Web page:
Survival in patients with synovial sarcoma of the head and neck: association with tumor location, size, and extension.Head Neck. 2007 Aug; 29(8):731-40.HN
The medical literature on synovial sarcoma (SS) of the head and neck region is limited. Thus, we determined whether clinical characteristics and treatment were associated with recurrence and survival rates in patients with SS of the head and neck.
We retrospectively identified patients with a pathologic diagnosis of SS of the head and neck at our institution (a large tertiary comprehensive cancer center) and compared recurrence and survival rates by clinical characteristics and treatment.
Forty patients with SS of the head and neck were identified from 1945 to 2004 (first case in 1968), representing <5% of all head and neck sarcomas seen at our institution during this time period. Twenty-three patients (58%) had the monophasic histologic subtype, 15 (38%) biphasic, and 2 unspecified. Most patients were male (73%), with a median age of 29 years. SS tumors were most commonly located in the neck (60%); thus, the most common symptoms were a neck mass and neck pain. No patients reported a history of radiation exposure. Higher disease-specific and overall survival rates were associated with upper aerodigestive tract location, tumors of < or =5 cm, and tumors did not extend into bone. Patients treated with surgery and adjuvant radiotherapy had higher survival and lower recurrence rates than did those treated with surgery alone or a combination of surgery, radiotherapy, and chemotherapy. This difference was not significant, and the subgroups were small, with substantial confounding by adverse prognostic factors.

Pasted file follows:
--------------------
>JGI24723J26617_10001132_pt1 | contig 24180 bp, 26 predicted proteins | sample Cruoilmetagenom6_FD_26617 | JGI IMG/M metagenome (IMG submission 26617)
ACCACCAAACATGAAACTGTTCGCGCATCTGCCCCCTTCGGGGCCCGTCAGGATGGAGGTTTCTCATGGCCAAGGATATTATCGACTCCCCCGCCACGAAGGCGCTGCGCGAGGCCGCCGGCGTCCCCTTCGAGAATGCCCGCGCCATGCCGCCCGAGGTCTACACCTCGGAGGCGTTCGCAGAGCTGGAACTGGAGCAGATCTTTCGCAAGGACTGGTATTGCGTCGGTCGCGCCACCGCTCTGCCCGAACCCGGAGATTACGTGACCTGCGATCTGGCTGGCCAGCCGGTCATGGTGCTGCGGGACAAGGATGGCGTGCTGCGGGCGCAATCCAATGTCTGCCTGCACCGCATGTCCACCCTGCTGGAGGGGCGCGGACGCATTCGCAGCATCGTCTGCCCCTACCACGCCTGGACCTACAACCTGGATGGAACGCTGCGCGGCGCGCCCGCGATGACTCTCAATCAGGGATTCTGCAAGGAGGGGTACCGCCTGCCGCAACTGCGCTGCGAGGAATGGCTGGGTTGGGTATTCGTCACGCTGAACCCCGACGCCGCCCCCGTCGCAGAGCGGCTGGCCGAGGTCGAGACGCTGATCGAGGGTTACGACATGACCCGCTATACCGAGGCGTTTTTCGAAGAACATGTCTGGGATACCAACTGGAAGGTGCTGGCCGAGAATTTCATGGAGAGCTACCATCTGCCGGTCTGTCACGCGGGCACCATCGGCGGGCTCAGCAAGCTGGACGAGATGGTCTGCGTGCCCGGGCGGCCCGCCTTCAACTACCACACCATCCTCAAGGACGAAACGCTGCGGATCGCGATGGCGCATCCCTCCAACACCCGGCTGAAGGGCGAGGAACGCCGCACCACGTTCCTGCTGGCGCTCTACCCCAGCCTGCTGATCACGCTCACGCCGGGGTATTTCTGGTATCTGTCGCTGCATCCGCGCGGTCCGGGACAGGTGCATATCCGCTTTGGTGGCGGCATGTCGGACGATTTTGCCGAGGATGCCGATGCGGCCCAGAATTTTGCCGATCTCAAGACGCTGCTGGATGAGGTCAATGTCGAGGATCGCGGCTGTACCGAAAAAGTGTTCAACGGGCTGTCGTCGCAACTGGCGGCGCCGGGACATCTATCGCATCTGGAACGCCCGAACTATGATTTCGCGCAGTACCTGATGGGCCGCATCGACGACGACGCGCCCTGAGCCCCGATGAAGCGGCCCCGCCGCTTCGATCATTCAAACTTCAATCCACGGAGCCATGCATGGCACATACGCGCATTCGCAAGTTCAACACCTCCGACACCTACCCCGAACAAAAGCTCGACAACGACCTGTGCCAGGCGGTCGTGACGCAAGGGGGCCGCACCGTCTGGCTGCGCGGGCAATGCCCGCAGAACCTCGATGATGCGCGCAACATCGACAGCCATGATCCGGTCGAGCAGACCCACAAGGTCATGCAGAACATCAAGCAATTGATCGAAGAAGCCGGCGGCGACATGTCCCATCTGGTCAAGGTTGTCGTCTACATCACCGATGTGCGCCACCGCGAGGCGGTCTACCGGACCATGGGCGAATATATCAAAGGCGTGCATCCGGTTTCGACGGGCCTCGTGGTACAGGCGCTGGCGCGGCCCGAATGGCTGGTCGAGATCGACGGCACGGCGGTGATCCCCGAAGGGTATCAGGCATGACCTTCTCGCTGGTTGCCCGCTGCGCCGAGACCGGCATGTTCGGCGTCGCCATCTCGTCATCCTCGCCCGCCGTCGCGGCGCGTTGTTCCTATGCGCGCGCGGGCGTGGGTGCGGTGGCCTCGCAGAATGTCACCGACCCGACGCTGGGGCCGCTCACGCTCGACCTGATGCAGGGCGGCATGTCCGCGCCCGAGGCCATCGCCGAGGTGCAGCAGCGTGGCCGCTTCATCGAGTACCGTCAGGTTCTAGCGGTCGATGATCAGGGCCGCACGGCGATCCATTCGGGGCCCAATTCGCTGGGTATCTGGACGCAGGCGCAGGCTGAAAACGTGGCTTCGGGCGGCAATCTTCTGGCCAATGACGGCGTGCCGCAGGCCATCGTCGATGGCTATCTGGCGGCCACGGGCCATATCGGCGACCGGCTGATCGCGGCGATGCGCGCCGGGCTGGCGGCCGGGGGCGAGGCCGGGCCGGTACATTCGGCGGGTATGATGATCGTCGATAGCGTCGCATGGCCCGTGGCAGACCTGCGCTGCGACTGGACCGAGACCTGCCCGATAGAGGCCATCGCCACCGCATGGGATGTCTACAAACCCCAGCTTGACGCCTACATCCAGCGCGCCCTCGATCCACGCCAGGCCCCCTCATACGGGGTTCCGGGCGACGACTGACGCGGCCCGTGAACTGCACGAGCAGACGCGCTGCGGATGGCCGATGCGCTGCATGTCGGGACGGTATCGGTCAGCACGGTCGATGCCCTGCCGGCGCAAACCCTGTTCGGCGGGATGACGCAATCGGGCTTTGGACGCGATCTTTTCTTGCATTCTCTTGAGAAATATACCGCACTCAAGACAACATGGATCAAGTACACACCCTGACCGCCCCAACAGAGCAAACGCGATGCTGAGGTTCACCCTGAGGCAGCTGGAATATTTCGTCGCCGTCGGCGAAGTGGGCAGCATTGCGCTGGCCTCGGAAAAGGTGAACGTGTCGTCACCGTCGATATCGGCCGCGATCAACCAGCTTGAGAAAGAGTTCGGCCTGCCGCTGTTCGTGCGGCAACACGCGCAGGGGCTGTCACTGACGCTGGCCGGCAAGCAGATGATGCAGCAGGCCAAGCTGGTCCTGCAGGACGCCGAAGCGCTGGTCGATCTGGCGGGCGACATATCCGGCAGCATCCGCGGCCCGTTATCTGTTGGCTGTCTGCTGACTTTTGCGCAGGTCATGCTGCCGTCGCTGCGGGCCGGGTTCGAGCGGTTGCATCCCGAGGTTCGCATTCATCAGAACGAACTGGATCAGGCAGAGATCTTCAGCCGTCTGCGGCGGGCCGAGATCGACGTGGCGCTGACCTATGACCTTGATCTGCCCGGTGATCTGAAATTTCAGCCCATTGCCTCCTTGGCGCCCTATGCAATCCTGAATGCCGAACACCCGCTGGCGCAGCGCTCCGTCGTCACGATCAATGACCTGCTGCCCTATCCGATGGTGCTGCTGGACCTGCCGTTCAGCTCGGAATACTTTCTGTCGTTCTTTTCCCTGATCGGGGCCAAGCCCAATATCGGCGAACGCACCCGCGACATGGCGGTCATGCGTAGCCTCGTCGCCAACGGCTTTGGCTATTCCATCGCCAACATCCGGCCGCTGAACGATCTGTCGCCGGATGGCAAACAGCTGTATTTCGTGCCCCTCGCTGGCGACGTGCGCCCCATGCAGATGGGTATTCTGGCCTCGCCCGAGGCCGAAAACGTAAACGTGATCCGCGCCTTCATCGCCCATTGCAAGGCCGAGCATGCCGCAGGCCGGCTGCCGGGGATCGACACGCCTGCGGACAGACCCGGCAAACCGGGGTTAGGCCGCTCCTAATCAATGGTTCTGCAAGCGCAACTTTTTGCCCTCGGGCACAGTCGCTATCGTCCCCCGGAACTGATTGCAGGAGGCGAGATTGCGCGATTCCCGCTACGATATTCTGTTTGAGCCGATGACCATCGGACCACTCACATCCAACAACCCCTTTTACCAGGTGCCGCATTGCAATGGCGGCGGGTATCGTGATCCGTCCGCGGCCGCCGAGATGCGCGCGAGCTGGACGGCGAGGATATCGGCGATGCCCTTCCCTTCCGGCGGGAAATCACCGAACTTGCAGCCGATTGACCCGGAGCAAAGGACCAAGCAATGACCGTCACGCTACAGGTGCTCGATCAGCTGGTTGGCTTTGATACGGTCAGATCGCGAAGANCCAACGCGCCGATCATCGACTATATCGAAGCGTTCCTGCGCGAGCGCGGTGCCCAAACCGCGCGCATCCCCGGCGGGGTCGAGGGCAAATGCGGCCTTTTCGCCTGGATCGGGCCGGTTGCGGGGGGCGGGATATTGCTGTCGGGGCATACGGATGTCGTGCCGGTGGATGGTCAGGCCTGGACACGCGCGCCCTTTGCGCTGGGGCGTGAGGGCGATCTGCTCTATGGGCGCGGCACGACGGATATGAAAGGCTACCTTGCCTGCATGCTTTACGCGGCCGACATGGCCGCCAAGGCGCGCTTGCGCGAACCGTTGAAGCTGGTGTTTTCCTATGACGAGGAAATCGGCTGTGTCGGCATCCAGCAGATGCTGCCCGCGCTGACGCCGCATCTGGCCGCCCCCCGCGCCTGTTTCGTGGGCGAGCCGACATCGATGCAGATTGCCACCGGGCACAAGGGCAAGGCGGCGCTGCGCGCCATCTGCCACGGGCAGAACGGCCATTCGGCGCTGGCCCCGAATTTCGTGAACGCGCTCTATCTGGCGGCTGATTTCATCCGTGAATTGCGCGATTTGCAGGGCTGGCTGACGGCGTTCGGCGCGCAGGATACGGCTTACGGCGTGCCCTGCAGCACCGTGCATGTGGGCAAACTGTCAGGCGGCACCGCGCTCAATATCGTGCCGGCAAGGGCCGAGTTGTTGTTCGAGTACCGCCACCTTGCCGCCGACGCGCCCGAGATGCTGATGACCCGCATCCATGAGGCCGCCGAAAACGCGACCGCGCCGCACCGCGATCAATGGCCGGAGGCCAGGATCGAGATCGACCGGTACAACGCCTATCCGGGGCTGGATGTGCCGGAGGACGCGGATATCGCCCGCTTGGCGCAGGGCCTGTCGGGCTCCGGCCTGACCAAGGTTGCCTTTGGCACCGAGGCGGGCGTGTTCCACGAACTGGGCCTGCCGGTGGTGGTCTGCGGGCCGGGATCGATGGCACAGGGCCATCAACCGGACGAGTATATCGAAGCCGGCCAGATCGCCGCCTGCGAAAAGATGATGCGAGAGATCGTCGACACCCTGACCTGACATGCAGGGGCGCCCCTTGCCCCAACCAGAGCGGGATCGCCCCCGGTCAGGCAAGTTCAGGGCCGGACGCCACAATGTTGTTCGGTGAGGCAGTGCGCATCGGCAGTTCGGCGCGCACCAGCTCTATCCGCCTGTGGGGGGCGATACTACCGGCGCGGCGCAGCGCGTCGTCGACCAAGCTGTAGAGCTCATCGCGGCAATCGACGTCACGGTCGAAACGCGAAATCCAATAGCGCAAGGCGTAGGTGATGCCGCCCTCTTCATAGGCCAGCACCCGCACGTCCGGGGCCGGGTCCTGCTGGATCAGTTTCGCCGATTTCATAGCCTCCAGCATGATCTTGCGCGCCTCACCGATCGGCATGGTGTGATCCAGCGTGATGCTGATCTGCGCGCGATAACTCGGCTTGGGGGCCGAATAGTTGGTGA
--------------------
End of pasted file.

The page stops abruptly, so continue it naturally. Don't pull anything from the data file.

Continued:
SS of the head and neck is extremely rare, and our results should be viewed with caution given the relatively small group size and treatment over a 36-year period. Survival rates were associated with tumor location, size, and extension. Treatment of SS of the head and neck should be directed toward complete surgical resection. Given the known sensitivity of SS to contemporary chemotherapy, a multimodality approach should be considered in the perioperative setting, especially in high risk patients.